Tuesday, December 28, 2004

At Whom Are We Laughing?

I have an article that somebody tore out of the September 1998 Physics Today, called "The Sokal Hoax: At Whom Are We Laughing?" The article points out that pioneers of quantum theory such as Bohr and Pauli were quite happy to pontificate about political, spiritual, artistic, or mystical/religious implications of quantum mechanics. If black-sweatered deconstructionist humanities professors were to say similar things today, they would be considered naive or stupid by most scientists today.

I don't think I tore this article out myself, I think someone sent it to me or gave it to me in 1998. It bothers me that I can't remember who.


At 12:37 PM, December 30, 2004, Blogger Matt Bruce said...

Wouldn't most of the political comments made in Pauli or Bohr's time strike well-informed people of today as stupid or naive?

Two things seem to have happened: First, with information traveling so much faster than it used to, something like natural selection is taking place with opinions and arguments and belief systems. The transaction costs of ordinary people debating each other have gone way down.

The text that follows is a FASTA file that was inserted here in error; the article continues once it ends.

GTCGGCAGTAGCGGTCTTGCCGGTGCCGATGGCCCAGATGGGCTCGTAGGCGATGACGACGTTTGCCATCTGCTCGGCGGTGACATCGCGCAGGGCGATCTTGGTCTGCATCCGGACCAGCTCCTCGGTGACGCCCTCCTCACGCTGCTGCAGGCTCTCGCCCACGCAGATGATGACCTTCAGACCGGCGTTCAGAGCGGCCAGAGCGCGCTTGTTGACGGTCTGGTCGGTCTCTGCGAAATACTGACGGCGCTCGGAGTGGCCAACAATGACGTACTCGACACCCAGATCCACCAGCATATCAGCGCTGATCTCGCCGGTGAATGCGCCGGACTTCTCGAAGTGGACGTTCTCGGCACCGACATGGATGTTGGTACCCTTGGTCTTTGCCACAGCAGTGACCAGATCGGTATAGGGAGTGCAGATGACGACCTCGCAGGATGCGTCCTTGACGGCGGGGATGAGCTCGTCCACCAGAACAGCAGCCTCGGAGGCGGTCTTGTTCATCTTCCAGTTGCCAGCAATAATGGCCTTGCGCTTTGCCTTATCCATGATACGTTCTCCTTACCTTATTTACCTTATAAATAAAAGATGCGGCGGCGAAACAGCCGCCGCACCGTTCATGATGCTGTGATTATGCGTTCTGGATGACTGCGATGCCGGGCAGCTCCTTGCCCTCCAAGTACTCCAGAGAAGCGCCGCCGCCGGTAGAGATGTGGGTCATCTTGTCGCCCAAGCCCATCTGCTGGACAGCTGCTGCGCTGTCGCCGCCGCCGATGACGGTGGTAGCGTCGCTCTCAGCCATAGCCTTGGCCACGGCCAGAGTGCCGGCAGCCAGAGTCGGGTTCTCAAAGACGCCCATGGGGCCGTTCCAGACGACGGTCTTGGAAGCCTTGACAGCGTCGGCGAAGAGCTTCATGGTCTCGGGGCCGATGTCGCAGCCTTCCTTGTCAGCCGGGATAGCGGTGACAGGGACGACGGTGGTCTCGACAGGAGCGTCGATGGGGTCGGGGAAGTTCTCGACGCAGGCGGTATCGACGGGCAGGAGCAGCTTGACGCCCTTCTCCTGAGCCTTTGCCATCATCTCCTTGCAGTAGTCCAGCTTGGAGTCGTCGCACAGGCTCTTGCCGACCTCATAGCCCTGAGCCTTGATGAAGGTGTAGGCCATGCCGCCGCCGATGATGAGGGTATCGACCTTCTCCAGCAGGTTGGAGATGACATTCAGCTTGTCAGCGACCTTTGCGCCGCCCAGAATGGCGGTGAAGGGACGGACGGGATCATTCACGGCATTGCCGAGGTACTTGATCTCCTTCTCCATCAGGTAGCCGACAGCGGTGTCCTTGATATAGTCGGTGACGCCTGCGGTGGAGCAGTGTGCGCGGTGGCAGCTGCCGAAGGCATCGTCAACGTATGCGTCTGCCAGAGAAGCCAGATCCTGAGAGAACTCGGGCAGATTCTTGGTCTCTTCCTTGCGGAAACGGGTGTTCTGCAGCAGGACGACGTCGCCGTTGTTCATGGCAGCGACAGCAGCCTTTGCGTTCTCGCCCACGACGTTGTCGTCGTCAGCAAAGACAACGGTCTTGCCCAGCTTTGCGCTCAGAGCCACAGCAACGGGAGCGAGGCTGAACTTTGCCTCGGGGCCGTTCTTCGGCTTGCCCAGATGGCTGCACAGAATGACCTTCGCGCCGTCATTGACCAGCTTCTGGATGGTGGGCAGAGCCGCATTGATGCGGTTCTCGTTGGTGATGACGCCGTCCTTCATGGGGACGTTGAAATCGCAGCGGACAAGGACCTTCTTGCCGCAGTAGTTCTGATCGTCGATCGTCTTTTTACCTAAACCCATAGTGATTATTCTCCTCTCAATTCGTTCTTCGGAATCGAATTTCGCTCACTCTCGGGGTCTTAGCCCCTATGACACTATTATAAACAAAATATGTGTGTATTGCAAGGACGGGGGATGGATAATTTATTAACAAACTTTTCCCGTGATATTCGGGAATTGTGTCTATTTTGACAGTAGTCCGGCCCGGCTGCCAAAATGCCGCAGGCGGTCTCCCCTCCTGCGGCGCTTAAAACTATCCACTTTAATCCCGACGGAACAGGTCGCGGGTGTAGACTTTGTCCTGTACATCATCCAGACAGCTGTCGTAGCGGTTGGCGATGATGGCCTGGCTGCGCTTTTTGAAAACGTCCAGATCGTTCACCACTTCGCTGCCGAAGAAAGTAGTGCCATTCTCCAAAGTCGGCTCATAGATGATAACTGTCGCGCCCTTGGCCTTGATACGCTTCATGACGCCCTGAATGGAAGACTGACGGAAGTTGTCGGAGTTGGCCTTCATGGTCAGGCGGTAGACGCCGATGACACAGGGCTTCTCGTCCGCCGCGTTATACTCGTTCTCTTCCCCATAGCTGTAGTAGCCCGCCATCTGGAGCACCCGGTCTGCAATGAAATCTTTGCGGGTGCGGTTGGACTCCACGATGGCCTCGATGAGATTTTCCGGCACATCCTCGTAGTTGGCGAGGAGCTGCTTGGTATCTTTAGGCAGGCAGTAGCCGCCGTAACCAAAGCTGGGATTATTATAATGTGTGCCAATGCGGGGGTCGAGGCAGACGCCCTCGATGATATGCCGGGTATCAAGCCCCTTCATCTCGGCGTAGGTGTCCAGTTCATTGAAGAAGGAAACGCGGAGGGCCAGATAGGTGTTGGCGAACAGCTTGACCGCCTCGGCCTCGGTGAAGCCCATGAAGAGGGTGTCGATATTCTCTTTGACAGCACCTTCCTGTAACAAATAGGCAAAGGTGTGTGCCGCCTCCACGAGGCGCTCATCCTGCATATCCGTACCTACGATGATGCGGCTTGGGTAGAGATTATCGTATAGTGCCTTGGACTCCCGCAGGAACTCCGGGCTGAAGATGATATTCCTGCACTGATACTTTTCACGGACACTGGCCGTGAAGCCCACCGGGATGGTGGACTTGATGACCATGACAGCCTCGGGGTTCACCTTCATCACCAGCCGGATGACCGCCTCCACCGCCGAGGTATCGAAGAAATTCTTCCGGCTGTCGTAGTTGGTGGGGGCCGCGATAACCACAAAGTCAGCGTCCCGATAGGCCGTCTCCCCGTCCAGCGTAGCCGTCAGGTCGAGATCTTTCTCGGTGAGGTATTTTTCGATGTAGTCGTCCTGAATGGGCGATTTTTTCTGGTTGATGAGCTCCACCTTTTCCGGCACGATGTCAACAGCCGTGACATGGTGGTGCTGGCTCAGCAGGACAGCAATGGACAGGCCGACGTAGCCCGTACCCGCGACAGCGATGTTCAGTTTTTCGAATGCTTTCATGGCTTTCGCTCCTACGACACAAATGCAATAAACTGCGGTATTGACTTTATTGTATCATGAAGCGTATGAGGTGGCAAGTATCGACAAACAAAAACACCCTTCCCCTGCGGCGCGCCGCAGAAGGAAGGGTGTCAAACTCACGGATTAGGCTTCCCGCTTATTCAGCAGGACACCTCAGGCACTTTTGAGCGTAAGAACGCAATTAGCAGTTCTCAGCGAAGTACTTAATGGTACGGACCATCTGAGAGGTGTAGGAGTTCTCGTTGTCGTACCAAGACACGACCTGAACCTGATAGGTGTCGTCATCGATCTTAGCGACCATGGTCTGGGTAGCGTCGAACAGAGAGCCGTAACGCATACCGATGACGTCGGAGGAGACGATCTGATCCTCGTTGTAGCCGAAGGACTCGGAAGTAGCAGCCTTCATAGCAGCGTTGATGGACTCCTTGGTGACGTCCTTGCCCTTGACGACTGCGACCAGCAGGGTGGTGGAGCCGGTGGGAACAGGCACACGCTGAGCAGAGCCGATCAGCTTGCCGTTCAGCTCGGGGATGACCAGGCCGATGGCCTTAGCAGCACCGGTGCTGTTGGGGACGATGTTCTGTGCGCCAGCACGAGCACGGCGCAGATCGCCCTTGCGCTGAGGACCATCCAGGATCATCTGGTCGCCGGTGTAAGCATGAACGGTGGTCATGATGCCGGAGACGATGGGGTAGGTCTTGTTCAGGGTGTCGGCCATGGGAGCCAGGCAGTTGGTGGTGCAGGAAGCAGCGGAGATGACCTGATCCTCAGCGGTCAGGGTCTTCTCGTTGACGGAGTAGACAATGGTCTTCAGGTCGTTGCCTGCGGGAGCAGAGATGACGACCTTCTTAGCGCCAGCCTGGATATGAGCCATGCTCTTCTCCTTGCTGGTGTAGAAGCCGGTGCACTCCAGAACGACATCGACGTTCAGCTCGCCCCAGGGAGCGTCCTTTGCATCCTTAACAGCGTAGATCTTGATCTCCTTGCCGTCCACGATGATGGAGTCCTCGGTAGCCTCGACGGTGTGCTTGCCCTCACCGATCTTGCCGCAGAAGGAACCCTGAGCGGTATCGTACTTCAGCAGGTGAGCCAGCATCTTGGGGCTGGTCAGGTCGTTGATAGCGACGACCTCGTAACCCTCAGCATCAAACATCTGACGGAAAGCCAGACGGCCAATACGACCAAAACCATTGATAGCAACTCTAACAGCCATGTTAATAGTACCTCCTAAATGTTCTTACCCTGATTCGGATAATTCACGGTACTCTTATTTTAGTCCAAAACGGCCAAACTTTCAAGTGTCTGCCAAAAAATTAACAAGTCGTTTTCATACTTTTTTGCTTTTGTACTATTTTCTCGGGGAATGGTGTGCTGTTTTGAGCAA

Second, (on the other hand) for whatever reason, the truly erudite turtleneck-wearing humanities people (at least they think they're erudite) have resorted to a level of intellectual exchange that many even intelligent people have a a hard time distinguishing from gibberish. The two possibilities are, for any given piece of seeming gibberish, either that it really does mean something we're not smart enough to comprehend, or it really is gibberish.

The warm reception given to Sokal's original submission (which actually WAS gibberish, or at least intended to be) suggests to me that a lot of humanities' eggheads' b.s. detectors don't work very well.

Funny thing about comprehension: After typing out everything you see above, I realized that the crux of the post was that Bohr and Pauli were commenting about the political implications **of quantum mechanics**. I'd say a prerequisite to doing this intelligently is that you actually understand what quantum mechanics is (are?). Whether deconstructionist humanities professors understand the basic principles (and more importantly can write well enough that readers trust that they do) is an open question.

Of course even modern *scientists* are all too happy to comment on the politicial implications of various and sundry things. c.f. Slashdot.


Post a Comment

<< Home